Introduction: Sanding Pads With Velcro Backing Made Easy

About: I'm a 49 year old Systems Architect living in the Midwestern United States. After travelling the world for 20 years as a consulting architect I became disabled, as a result, I am now embracing a Slow life. F…


I love having a cordless oscillating multi-tool (mine happens to be a Dremel Multi-Max). What I don't love however, is when I have to do a lot of sanding and the sanding pads cost $15 per 18 pack. In this Instructable, I hope to show that with just a few items, including an old shirt, you can make loads of these pads for much less.

Items needed:

  • A old shirt that sticks to Velcro. $0
  • A can of spray adhesive [I used 3M Super 77 which I happened to have lying around and will last for 20 to 40 sheets of sandpaper] $16
  • A 9x11 inch sheet of sandpaper with desired grit [again, I had some 3M paper lying around] 4 sheets for $3
  • A pair of scissors
  • A marker or pen

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Step 1: Prepare Old Shirt

Using the Velcro tool attachment, go through any old shirts or rags and see if any stick to the attachment. In my case I found an old 100% polyester shirt that I wouldn't mind sacrificing (there is something to be said for 100% cotton shirts). Once you have identified a shirt, cut out the sleeves, collar, etc... Discard the collar (remember to keep those buttons!) and cut along all the seams so that you end up with nice, flat, single layers of fabric.

Step 2: Prepare Sandpaper

In a well-ventilated area, on a durable surface, place your sandpaper grit side down. Spray generously with spray adhesive, being sure to keep the nozzle at least 6" away from the paper. After you are done spraying, remember to tilt the can upside down and spray a little to clean the nozzle. Set a timer for 9 minutes and get yourself a cup of tea or coffee. This wait time is to allow the adhesive to get tacky for the next step.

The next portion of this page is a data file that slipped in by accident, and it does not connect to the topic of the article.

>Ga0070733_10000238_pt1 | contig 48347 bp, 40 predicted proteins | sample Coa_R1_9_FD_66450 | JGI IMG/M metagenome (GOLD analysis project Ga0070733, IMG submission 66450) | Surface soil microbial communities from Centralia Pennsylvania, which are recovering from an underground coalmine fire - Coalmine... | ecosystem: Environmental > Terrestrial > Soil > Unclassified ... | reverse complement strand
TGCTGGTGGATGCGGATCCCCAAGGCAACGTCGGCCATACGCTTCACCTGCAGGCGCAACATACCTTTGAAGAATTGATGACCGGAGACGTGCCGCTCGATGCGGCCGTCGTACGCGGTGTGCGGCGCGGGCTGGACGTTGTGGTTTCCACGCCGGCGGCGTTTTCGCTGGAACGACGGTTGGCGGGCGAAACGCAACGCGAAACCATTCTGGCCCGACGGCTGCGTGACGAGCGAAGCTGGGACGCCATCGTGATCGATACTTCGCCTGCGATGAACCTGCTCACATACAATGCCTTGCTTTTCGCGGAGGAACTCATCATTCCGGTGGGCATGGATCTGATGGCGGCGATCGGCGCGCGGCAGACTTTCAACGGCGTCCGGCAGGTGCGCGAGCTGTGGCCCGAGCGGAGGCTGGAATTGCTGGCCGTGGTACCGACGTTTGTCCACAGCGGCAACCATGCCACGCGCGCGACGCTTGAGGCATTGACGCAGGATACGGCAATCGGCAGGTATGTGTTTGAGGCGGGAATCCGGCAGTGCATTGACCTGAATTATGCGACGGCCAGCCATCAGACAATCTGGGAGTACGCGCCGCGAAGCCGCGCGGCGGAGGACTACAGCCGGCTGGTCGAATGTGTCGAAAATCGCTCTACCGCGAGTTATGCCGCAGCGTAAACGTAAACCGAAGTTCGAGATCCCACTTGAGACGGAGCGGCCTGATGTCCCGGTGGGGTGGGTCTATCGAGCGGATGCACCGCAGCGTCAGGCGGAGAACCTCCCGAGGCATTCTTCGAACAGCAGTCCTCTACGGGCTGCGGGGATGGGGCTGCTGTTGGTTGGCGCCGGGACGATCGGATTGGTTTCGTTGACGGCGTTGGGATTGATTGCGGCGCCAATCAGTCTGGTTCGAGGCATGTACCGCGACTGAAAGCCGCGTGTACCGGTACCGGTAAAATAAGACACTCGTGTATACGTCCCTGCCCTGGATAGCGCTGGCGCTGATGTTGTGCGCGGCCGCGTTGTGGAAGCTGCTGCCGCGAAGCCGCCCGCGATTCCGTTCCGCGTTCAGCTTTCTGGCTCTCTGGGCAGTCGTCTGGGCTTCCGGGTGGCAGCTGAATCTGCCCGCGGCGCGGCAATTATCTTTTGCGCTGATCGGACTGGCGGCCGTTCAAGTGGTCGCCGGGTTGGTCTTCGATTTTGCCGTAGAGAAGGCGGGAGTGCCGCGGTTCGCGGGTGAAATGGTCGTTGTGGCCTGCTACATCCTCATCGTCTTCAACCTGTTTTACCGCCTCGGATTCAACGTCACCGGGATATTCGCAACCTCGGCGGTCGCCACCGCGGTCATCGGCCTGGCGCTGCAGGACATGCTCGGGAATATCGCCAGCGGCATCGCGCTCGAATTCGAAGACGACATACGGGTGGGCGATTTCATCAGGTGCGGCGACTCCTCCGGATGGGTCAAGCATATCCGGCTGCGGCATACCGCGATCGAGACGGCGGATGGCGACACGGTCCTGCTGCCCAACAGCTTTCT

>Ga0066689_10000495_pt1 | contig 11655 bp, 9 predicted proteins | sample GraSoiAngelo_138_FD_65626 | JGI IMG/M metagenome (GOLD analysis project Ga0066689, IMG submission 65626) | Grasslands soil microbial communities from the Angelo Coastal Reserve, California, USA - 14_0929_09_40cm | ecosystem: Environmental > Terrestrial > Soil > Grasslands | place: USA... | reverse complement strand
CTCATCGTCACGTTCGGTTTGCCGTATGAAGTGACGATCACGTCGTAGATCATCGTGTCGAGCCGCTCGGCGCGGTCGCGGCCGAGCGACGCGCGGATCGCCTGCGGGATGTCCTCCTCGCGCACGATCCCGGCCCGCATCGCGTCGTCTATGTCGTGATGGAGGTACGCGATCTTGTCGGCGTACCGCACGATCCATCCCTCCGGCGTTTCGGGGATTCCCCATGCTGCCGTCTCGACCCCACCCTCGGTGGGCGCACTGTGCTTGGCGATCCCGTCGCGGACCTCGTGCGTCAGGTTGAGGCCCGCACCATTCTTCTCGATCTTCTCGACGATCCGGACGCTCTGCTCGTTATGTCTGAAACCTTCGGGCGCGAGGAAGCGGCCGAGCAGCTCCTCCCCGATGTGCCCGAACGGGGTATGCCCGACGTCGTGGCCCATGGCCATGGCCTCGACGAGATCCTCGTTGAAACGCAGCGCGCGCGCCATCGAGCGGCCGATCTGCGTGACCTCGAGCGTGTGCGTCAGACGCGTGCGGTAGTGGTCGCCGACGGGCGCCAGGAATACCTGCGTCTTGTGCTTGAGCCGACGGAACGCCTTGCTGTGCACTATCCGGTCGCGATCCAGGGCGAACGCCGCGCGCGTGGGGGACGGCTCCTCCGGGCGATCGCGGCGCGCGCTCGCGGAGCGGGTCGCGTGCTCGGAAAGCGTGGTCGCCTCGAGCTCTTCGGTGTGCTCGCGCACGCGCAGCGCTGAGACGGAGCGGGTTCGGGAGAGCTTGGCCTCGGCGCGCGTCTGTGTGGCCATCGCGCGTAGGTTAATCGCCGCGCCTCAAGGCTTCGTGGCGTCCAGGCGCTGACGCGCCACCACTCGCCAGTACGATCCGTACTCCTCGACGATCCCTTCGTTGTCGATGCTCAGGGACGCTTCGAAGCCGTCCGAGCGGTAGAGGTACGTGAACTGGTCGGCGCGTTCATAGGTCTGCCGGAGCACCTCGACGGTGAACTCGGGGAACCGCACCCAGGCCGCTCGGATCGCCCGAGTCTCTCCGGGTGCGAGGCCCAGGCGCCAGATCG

Step 3: Putting the Sandpaper Pad Together

Once the time is up, lay your fabric over the sheet of sandpaper and work out any wrinkles. You will notice the adhesive is sticky, but not too sticky to allow you to realign the fabric and pull out wrinkles as necessary. Once you have the fabric flat and wrinkle-free, lightly rub your hand over the surface to press the fabric into the adhesive. Set a timer for 15 minutes and get some more tea or coffee :)

Step 4: Cutting the Sandpaper Pad Apart

After the time is up, trim away any large pieces of fabric. Don't worry about the edges looking clean, they are going to get trimmed off anyway. Holding the tool or just the attachment over the grit side of the sandpaper, use a marker to trace the outline of the attachment onto the sandpaper. You should be able to get at least 9 pieces out of a 9x11 inch sheet. Once that is complete, simply cut out the shapes with your scissors and voila!

Step 5: Conclusion

Your pads should now be ready to use on your sanding tool. If my math checks out, you use about 1/20th to 1/40th of the can of adhesive, so $16 divided by 20 is $.80. 4 sheets of 9x11 inch sandpaper are $3. 4 sheets of sandpaper will yield 36 pads so that is $3.80 per 36 pads or 18 pads for $1.90. I like that a lot better than $15.